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Sun, April 21

Incentive plan is approved to attract public defenders

KINGMAN – The Mohave County Board of Supervisors Monday approved a proposal to give added incentives to the County Public Defender’s and Legal Defender’s Offices. These incentives would provide additional means to recruit and retain defense attorneys for indigents.

Mohave County Public Defender Dana Hlavac prepared a data based proposal for the Board and the County Manager asking for assistance in recruiting and retaining employees. Under the resolution approved Jan. 9, County Manager Ron Walker was given the authority to “apply market premium adjustments as required to recruit for identified ‘hot jobs’ based on review of statistical recruitment, retention, and market information and indicators,” according to backup material for that meeting.

This gave Hlavac the opportunity to request additional assistance to fill four positions that have remained open for three years. According to the document Hlavac prepared, “The inability to recruit and retain on a consistent basis has and will continue to force the county to utilize outside private contract attorneys at a clearly higher per case cost.”

Hlavac’s recommendations to correct this dilemma were to implement five program additions. The first, he said, had already been implemented through the 10 percent market adjustment approved on Jan. 9.

The second addition was to institute the matching loan repayment program. This would allow employees who are employed within the same department for a period of at least two consecutive years to become eligible for a matching program. Under this program, a matching payment of up to $500 would be sent to the employee’s lender (for school loans) after proof is submitted to verify their payment, according to backup material. The lifetime benefit for this program would be $40,000.

A third program addition would provide “full funding for the completion of the remodel of the St. John’s Historic Church during the next fiscal cycle,” backup material said. Hlavac said employees are currently cramped working more than one to an office and are in desperate need for more room.

The final one, also to be seen to in the future, would be planning for the expansion of staffing, both professional and support, to meet continued growth projections.

According to Hlavac’s data, “Over the course of the last four years, roughly 20 percent of individuals hired remained past four years. Only 9 percent have between three and four years experience or stayed at least that long … 49 percent of all new hires stayed less than two years.” These numbers, Hlavac said, increase the amount of contract cases requiring a more experienced lawyer to adequately handle the complicated cases.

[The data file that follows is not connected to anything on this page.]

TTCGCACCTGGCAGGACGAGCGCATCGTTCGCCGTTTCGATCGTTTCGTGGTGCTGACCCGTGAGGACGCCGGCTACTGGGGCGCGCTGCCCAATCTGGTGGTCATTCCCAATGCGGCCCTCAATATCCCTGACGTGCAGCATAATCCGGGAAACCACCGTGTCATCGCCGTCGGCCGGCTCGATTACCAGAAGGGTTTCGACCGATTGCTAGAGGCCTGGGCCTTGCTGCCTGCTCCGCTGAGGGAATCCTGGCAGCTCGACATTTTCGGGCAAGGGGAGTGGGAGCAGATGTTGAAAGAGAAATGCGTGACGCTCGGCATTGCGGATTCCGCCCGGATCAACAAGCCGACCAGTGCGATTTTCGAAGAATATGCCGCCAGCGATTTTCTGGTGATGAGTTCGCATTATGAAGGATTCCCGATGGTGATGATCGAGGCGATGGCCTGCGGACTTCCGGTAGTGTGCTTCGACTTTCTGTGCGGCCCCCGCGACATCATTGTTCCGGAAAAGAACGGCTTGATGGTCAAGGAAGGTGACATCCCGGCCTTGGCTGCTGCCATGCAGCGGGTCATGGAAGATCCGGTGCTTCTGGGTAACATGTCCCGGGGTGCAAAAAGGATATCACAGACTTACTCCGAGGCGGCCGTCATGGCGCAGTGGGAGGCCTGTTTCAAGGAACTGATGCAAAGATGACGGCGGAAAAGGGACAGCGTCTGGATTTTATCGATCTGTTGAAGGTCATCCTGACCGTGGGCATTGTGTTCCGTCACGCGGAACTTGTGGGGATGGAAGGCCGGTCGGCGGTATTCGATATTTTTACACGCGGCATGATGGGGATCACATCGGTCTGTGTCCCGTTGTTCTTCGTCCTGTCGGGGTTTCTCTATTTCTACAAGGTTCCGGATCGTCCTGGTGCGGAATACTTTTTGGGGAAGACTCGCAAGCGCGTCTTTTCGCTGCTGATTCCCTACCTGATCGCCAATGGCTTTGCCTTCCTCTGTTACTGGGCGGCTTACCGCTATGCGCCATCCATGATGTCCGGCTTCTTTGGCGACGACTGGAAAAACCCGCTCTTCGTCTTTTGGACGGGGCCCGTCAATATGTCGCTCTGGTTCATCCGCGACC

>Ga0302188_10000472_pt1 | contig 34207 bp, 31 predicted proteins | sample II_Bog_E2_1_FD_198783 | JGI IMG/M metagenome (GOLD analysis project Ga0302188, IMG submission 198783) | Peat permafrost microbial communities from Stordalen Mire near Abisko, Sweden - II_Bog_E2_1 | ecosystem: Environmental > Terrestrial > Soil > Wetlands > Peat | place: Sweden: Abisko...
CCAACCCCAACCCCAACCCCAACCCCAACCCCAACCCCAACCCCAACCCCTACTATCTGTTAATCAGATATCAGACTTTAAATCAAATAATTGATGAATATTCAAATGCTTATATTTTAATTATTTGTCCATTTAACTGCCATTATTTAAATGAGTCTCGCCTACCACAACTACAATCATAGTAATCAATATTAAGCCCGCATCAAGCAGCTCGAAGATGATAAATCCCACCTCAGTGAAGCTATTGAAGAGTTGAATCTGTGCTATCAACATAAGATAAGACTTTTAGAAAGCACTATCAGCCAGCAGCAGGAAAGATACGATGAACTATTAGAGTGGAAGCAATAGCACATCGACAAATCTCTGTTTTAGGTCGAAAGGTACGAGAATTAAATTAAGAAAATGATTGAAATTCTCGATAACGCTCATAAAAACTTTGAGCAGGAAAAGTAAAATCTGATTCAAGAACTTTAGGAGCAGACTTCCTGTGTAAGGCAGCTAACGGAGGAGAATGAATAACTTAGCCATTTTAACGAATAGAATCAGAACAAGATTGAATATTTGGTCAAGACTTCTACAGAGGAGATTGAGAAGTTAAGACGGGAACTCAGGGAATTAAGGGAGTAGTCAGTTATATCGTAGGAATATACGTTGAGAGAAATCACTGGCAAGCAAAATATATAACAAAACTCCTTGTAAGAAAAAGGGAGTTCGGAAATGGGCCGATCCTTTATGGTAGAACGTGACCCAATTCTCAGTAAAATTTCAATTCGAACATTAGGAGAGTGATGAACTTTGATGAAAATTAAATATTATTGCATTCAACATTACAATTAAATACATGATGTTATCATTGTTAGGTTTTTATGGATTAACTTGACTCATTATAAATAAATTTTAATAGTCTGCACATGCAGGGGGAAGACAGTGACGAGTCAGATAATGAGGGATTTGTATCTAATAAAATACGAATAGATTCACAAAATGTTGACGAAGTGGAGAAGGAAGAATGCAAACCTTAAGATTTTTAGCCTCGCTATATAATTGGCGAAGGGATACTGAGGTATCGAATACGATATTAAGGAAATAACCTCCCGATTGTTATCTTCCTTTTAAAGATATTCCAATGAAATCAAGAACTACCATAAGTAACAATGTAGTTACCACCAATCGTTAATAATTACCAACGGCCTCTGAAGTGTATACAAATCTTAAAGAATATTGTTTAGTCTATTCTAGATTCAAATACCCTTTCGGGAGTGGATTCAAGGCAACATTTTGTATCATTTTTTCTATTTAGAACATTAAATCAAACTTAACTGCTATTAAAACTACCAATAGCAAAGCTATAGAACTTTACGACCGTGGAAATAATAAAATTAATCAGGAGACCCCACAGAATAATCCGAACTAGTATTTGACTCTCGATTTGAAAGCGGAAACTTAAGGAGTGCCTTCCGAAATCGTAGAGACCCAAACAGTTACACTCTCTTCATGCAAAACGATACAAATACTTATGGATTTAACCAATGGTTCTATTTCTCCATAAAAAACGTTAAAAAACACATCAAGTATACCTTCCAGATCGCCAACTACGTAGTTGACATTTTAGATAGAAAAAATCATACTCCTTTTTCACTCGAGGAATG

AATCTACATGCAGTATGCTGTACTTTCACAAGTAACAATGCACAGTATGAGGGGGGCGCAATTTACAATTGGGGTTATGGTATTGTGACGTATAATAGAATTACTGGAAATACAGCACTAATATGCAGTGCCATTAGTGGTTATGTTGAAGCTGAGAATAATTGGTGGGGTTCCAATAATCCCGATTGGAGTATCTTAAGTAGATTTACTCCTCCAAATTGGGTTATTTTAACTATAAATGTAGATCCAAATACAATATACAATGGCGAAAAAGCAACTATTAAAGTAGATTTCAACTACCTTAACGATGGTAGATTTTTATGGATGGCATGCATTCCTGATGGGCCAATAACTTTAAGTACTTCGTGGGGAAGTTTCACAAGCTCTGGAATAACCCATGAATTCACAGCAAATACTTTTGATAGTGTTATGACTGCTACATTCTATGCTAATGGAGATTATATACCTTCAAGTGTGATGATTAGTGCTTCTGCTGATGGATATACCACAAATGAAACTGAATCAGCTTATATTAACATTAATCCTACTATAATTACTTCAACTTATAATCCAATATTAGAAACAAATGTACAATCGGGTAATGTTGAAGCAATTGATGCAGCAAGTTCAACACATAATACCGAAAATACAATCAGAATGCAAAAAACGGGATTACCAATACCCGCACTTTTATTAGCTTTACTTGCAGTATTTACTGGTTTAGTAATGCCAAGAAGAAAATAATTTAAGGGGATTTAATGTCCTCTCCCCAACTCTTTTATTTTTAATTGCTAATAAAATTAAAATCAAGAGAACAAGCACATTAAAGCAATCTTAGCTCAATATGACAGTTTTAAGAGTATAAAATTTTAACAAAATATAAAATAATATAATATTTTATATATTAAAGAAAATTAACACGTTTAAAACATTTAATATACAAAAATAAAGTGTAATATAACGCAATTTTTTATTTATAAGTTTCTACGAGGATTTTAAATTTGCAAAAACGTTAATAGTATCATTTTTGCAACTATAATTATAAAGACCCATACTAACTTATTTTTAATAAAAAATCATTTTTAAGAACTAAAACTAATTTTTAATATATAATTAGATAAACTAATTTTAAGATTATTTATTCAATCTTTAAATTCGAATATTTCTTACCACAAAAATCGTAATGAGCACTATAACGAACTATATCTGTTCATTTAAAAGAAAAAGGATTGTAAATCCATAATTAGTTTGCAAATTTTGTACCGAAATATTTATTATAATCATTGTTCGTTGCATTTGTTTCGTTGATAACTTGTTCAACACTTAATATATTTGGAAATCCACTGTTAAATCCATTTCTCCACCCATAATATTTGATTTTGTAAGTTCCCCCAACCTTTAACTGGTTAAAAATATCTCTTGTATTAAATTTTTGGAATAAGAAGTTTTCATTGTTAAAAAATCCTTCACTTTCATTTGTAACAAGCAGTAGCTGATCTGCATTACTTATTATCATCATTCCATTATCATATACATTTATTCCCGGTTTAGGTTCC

Both Hlavac and Legal Defender Ron Gilleo agree that the turnover rate is directly linked to the hardships the job causes. In his research, Hlavac quoted an article by Elizabeth Kelley titled, “Professional Burnout: An Occupational Hazard for Lawyers.”

In it she says, “Criminal defense lawyers see and hear things most people will never see or hear in their lifetimes. They see the worst of human conduct – gruesome crime scenes, the inner working of the criminal mind, and clients who are in denial of the obvious.

“They also get firsthand insights into behaviors that often times conflict with their personal values and morals.

The article further states that “Criminal defense lawyers are further burdened by low peer support in other parts of the profession, general disrespect from the public and clients and a high percentage of aggressive, competitive, and critical colleagues lurking to file ineffective assistance claims or question their decisions or handling of a case. Combined, these factors set the stage for eventual disaster for even the best and the brightest if they are not cognizant of the risks for burnout and take steps to prevent it.”

Mohave County Attorney Matt Smith said he agrees with most of the recommendations put forth by Hlavac and acknowledged the necessity of the items. He did, however, say he had an issue with one part of the proposal. The student loan forgiveness and moving expenses portion should apply, he said, to the prosecutors as well as the defense attorneys. The imbalance of treatment could, he said, create an inverse of the current relationships where the indigent defense attorney’s offices are attracting the majority of the recruits where the prosecutor’s office was suffering from the inability to attract employees. Smith said that the incentives should be applied equally to both sides of the law.

Walker retorted by saying the power he was given to review “hot jobs” necessitated the consideration of jobs on a case-by-case basis. He also said he would only consider jobs where hard, statistical evidence was provided, as in Hlavac’s case, demonstrating the need for added incentives to fill and retain those positions. Walker said if Smith presented the same level of numbers and information, he would be more than happy to apply the incentives to both ends, but not until that point.

The Board voted unanimously to approve Hlavac’s proposals as written.


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